Tracee Ellis Ross on Body Issues, Hair Appreciation, & Self Love

by Mara Peoples

June 23, 2017

Photo by Paul Archuleta/FilmMagic

In this years July issue of Redbook magazine Tracee Ellis Ross graces the cover as she talks about the road to embracing all of her chocolate curves, loving each strand of her natural, kinky curls and much more.

Introducing our cover star, #Blackish’s @traceeellisross! She opens up about the “contentious relationship” she’s had with her body, and how she finally got to a place to choose what makes her feel empowered 🙌 Click the link in our bio for more on her powerful story.

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While the actress has one of the best bodies in Hollywood, she too struggled with body issues. Ross opens up to share how her journey to accepting herself was long but she made it through with a little #BlackGirlMagic.

Ross tells Redbook, “One minute, you’re supposed to be really skinny — the next minute, you’re supposed to have huge boobs. One minute you’re supposed to have no lips, the next they’re supposed to be full. No one can keep up! I finally got to a place where I was like, excuse my French, ‘F— that. That’s not fair.’ So I got to then choose for myself what makes me feel empowered.”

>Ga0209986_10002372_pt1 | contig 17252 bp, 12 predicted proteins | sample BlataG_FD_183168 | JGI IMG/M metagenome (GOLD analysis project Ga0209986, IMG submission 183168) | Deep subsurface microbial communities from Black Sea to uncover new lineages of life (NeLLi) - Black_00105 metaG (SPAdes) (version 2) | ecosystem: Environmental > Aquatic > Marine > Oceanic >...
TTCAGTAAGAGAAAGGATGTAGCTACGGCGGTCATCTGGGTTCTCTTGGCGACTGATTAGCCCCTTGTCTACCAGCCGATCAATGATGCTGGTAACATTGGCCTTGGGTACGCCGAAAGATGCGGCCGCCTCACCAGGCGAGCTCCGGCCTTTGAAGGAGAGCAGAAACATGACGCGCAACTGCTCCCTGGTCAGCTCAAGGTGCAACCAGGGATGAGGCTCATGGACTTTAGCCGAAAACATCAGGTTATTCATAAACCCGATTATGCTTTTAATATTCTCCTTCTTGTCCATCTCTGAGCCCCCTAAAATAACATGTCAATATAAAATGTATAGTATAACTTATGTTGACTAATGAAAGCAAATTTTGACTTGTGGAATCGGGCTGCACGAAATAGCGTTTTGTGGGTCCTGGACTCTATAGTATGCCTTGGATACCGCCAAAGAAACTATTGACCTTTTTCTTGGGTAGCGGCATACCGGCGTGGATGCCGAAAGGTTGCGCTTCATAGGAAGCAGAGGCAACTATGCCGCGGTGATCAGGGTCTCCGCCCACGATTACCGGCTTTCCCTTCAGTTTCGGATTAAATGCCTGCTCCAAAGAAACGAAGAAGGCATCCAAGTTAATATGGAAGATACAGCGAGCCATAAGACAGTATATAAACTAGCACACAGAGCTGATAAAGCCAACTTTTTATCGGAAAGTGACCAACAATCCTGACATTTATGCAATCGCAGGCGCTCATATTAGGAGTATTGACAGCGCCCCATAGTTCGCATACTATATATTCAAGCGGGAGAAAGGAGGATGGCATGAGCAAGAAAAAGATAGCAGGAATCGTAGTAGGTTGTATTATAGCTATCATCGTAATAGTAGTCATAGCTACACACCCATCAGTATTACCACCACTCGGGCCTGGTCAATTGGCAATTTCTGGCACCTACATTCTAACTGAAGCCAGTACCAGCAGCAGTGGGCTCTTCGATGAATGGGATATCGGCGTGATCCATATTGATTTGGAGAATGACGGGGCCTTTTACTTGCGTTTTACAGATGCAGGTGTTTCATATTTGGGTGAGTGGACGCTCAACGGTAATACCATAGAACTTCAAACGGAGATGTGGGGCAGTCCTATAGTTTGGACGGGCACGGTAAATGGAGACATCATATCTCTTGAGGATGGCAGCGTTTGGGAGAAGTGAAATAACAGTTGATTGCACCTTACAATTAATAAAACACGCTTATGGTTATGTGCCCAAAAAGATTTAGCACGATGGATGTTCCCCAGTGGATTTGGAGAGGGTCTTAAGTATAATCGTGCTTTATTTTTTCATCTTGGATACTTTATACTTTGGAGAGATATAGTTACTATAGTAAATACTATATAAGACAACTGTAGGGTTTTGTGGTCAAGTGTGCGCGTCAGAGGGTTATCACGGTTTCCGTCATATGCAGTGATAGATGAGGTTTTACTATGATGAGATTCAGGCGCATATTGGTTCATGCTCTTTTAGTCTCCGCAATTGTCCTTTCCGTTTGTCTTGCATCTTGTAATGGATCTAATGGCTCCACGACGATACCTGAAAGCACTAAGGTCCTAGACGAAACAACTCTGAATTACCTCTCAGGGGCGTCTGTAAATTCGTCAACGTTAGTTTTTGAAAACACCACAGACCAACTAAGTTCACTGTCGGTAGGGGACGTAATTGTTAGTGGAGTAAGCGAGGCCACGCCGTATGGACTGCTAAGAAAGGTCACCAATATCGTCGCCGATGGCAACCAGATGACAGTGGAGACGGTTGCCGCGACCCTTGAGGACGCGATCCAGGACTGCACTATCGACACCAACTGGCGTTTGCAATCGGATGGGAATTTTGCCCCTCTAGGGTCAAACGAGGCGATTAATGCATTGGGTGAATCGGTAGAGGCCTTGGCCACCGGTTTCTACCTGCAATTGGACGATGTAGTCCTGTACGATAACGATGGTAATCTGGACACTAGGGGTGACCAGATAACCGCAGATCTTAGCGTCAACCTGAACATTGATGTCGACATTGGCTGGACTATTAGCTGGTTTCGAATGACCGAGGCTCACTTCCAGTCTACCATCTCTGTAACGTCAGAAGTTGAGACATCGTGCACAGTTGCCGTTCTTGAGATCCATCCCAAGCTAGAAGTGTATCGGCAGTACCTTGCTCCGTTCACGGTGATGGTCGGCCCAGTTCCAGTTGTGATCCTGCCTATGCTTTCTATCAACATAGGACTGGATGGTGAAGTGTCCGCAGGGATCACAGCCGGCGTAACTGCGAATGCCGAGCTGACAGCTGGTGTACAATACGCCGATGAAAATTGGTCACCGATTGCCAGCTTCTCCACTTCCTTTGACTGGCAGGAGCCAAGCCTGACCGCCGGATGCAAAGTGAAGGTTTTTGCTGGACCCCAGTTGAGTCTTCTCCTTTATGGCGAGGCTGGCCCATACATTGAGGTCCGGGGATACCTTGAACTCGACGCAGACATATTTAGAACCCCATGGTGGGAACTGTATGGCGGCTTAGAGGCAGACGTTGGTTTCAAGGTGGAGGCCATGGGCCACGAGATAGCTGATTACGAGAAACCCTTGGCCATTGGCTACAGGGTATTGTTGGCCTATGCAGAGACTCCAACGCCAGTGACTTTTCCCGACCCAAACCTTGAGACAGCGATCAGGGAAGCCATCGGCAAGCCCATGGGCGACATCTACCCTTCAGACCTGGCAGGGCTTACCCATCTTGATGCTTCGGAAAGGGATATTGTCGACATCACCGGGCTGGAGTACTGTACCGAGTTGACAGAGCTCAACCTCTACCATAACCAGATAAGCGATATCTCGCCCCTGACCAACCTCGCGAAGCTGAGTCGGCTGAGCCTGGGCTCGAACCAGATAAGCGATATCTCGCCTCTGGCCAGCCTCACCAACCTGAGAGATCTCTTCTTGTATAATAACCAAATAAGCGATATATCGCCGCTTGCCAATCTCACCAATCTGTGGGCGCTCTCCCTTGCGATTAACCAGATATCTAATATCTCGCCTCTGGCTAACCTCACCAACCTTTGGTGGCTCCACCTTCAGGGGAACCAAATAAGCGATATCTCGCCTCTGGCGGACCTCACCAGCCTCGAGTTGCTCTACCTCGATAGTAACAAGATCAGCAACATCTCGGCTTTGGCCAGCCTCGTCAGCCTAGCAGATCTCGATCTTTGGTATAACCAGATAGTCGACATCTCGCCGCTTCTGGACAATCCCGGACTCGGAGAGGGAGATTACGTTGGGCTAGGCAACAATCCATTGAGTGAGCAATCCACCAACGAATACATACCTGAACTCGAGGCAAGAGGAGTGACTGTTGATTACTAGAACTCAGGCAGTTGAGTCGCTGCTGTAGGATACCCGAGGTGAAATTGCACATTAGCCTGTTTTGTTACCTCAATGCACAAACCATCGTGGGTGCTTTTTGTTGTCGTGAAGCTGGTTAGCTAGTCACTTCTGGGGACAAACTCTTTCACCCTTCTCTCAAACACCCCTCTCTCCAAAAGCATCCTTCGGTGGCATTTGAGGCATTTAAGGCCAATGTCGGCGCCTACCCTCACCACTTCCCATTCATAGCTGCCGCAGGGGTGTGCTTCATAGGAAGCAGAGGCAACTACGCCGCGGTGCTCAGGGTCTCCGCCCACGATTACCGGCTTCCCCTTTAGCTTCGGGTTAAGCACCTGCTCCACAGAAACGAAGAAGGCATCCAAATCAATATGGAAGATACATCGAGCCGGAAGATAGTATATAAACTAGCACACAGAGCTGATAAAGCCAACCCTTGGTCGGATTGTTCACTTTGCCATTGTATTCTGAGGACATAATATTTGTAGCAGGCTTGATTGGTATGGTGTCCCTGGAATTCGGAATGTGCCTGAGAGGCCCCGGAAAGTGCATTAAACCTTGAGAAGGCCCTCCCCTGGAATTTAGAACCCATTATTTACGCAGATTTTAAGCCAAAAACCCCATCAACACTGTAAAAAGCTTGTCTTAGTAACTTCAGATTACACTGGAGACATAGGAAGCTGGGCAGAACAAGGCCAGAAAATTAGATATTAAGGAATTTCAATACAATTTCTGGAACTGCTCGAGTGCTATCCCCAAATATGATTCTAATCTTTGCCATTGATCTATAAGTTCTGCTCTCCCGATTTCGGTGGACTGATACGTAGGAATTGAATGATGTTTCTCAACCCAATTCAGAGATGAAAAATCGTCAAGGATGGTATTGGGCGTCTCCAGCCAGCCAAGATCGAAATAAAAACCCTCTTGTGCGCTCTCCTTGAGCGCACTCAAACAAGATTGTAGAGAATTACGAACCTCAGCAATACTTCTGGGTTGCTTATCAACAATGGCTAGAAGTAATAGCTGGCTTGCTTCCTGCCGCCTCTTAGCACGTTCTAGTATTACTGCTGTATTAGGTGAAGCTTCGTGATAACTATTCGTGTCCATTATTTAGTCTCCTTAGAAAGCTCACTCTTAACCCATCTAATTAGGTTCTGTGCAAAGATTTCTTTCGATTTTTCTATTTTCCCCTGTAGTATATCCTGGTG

We live in a time when people constantly try to break black women down for their beautiful, natural hair or try ever so hard to re-create our traditional styles. Ross goes on to tell readers, “For a long time, I was trying to beat my hair into submission so that it would do what I thought it was supposed to do to be sexy, so that it would be silky. But the more I supported my hair in its authentic texture, the more choices I had for it to do hundreds of different things. That was exciting to me. I’m really grateful to the whole natural-hair movement. It’s a genuine expression of how the culture of beauty is expanding to be less about perfection and concealment.”

Ross touches on her relationships with her looks, falling in love with her natural hair, gives her best beauty tips, and embracing the importance of spending quality time with yourself. As black women, Ross’s words of advice can be utilized by all of us. Keep making strides towards accepting yourself as we are all beautiful in our own melanin.

Tell Us: What are some of the ways you like to spend quality time with yourself?

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